Is this understanding correct?

 

No, the above understanding is not correct.

 

Once a scholar had collected his Hadith compilation, it remained in that state, i.e. later scholars didn't edit it. Even if the compilation contained weak Hadiths, they weren't just thrown out, like ParadiseLost said. So, no there wasn't any editing in that sense. However, later scholars reviewed the works of the earlier scholars, but they didn't change the works of the earlier scholars. If the latter scholars felt some Hadiths were weak in the earlier scholars' compilations, then the later scholars would point it out in their works. 

 

Some scholars included in their works Hadiths which they knew were fabricated. Why, you might ask. Because their standard was to collect absolutely everything they heard and to document it. For example, at-Tabari was such a scholar. His works contain Hadiths that are fabricated but they have been preserved, i.e. later scholars didn't just come along and say, "We know this is fabricated so let's erase it". So, there was no editing and rearranging in that sense. Instead of speaking of editing and rearranging, I would use the word "reviewing". 

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Thanks Younes,

 

So reviewing, and it also sounds like the idea of classifying or rating (e.g. weak, sound, good...) ?

 

Is it largely true that a relatively small percentage is considered to be "the best"? For example, if you understand this 10%, you really will have a good sense of the Hadith in general? If so, can anyone point me to that, most useful portion?

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Once a scholar had collected his Hadith compilation, it remained in that state, i.e. later scholars didn't edit it.

 

Some scholars included in their works Hadiths which they knew were fabricated. 

I have read the Quran (Al-Hilali/Khan. Is this a good translation? It has interpretations and meanings which I find useful) but have not started on the Hadith yet. (Could you reccommend a good website - to start with - and a good English publication, thanks)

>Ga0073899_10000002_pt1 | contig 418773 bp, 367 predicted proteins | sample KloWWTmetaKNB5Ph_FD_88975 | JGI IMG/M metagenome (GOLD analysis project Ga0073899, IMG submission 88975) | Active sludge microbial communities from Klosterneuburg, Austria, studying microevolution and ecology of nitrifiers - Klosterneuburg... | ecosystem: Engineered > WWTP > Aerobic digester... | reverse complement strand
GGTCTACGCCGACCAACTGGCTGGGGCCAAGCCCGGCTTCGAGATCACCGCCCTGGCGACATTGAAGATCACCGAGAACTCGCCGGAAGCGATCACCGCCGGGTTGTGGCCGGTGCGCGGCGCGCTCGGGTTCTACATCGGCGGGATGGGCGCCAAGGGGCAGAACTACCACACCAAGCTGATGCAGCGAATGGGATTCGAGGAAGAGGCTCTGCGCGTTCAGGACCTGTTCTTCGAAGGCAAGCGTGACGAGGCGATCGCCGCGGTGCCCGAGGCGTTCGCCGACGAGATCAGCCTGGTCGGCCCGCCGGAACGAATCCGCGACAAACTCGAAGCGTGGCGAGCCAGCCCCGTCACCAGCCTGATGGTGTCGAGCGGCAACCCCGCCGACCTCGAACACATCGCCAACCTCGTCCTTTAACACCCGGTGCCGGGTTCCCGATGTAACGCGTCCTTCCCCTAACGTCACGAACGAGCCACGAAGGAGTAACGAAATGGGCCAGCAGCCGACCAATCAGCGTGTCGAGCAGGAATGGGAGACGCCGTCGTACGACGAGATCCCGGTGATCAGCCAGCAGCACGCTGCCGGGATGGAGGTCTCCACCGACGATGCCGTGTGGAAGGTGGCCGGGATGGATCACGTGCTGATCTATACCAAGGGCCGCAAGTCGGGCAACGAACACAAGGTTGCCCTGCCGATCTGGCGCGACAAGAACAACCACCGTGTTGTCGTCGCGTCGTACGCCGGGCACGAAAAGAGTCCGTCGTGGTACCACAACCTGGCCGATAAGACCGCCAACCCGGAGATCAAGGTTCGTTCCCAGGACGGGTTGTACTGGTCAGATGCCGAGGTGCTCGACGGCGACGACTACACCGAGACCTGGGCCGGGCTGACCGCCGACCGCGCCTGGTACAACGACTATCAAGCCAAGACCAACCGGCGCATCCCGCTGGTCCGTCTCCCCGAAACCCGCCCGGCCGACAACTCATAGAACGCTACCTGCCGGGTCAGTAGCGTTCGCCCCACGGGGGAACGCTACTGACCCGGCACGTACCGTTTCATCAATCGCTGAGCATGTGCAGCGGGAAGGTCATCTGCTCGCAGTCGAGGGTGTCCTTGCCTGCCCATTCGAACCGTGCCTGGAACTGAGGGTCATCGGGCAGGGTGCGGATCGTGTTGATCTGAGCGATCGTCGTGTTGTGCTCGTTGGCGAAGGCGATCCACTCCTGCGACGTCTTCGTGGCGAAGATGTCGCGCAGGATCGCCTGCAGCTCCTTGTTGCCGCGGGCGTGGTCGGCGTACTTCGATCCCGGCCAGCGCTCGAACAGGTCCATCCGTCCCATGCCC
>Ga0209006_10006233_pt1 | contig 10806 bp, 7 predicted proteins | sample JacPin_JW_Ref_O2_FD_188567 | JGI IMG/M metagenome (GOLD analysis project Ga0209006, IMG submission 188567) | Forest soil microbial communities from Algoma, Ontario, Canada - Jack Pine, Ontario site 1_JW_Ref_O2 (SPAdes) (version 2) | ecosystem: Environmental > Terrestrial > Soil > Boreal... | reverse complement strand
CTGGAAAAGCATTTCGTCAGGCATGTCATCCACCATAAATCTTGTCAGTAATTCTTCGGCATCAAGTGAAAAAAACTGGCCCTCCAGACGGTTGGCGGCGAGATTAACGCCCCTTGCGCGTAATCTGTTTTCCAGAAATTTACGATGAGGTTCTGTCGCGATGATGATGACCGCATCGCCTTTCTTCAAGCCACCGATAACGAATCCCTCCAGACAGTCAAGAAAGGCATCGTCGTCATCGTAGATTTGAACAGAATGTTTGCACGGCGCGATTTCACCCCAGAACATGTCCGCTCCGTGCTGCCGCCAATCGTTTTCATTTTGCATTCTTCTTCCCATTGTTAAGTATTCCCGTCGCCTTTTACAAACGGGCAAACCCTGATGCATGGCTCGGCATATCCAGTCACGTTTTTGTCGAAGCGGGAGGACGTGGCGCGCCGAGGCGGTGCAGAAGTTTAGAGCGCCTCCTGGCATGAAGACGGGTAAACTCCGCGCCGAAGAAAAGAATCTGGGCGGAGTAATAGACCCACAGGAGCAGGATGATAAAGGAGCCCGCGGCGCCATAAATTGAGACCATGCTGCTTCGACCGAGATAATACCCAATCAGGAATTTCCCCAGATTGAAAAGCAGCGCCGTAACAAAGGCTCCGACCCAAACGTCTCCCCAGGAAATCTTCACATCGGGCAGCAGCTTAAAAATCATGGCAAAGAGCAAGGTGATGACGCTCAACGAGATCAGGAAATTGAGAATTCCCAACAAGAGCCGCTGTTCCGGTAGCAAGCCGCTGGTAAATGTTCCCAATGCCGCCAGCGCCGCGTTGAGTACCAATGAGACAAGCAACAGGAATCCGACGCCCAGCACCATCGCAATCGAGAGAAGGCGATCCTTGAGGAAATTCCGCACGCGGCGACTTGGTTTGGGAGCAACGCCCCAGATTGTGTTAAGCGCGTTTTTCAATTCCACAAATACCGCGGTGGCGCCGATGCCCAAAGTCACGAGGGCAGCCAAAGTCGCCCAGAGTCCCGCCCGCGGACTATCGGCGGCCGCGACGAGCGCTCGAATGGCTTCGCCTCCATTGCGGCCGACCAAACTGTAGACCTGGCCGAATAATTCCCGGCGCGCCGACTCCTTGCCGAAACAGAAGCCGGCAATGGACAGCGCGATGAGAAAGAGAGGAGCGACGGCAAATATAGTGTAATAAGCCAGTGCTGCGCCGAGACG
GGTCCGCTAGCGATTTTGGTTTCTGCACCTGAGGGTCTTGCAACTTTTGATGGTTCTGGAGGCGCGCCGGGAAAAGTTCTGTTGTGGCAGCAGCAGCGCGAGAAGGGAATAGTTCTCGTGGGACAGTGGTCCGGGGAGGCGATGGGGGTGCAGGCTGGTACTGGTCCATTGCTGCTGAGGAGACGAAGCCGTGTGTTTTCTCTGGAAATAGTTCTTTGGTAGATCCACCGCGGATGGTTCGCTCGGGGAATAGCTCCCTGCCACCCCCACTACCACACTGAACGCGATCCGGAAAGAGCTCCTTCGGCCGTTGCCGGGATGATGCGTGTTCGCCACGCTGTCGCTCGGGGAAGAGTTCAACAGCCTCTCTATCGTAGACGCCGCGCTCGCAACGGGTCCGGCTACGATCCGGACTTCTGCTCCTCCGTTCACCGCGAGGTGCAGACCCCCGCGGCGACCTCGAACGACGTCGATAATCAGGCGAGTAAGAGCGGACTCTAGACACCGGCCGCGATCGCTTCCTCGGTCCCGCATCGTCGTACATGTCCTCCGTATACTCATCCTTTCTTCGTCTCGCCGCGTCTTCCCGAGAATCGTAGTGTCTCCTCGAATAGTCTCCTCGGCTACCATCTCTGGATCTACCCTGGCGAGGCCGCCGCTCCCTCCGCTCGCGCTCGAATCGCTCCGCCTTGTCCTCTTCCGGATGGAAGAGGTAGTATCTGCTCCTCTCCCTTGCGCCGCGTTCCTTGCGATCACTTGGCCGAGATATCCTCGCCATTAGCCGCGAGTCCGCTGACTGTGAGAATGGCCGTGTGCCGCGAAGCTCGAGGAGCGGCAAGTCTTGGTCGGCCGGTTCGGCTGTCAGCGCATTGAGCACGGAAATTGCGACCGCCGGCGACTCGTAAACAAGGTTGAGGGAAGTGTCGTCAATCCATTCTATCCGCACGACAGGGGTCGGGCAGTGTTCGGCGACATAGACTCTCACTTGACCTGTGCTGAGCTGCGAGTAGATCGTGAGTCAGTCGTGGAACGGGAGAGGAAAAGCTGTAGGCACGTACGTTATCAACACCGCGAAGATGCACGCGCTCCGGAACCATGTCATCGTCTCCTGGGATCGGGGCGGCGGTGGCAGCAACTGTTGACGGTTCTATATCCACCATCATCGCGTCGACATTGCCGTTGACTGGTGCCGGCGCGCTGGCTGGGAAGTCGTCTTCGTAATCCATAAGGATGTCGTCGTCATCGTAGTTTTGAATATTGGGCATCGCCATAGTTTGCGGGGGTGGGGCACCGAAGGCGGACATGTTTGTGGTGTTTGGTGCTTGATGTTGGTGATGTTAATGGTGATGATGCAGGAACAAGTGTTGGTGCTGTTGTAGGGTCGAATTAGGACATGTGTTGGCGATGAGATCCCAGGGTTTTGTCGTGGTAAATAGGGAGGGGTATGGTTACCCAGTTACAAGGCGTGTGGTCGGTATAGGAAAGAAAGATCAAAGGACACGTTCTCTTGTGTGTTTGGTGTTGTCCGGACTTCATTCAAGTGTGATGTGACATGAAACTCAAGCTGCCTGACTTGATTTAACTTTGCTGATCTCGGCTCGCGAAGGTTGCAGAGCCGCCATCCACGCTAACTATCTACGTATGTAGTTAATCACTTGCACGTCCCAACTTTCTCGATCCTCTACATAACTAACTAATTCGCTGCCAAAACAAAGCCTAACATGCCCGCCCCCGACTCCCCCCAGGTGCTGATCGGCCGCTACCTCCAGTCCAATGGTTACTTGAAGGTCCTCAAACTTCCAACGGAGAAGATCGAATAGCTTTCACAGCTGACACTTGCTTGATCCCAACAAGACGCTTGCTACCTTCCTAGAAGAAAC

I assume that Hadith that are known to be false are clearly marked as such.

Also, doesn't having fabrications included give atheists the opportunity to quote them out of context?

Is it possible to just use the Quran as the source of guidance, to avoid any confusion?

(I really do need to start a new thread with all my questions!)

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I have read the Quran (Al-Hilali/Khan. Is this a good translation? It has interpretations and meanings which I find useful) but have not started on the Hadith yet. (Could you reccommend a good website - to start with - and a good English publication, thanks)

I assume that Hadith that are known to be false are clearly marked as such.

Also, doesn't having fabrications included give atheists the opportunity to quote them out of context?

Is it possible to just use the Quran as the source of guidance, to avoid any confusion?

(I really do need to start a new thread with all my questions!)

 

begin with 40 hadith qudsy , here is great hadith collection in english 

http://www.guidedways.com/qudsihadith.php

 

Forty Hadith Qudsi

Imam Nawawi's Forty Hadith and Forty Hadith Qudsi are widely regarded as the most popular anthology and the best introduction to the study of the Prophet's Sayings in the English language.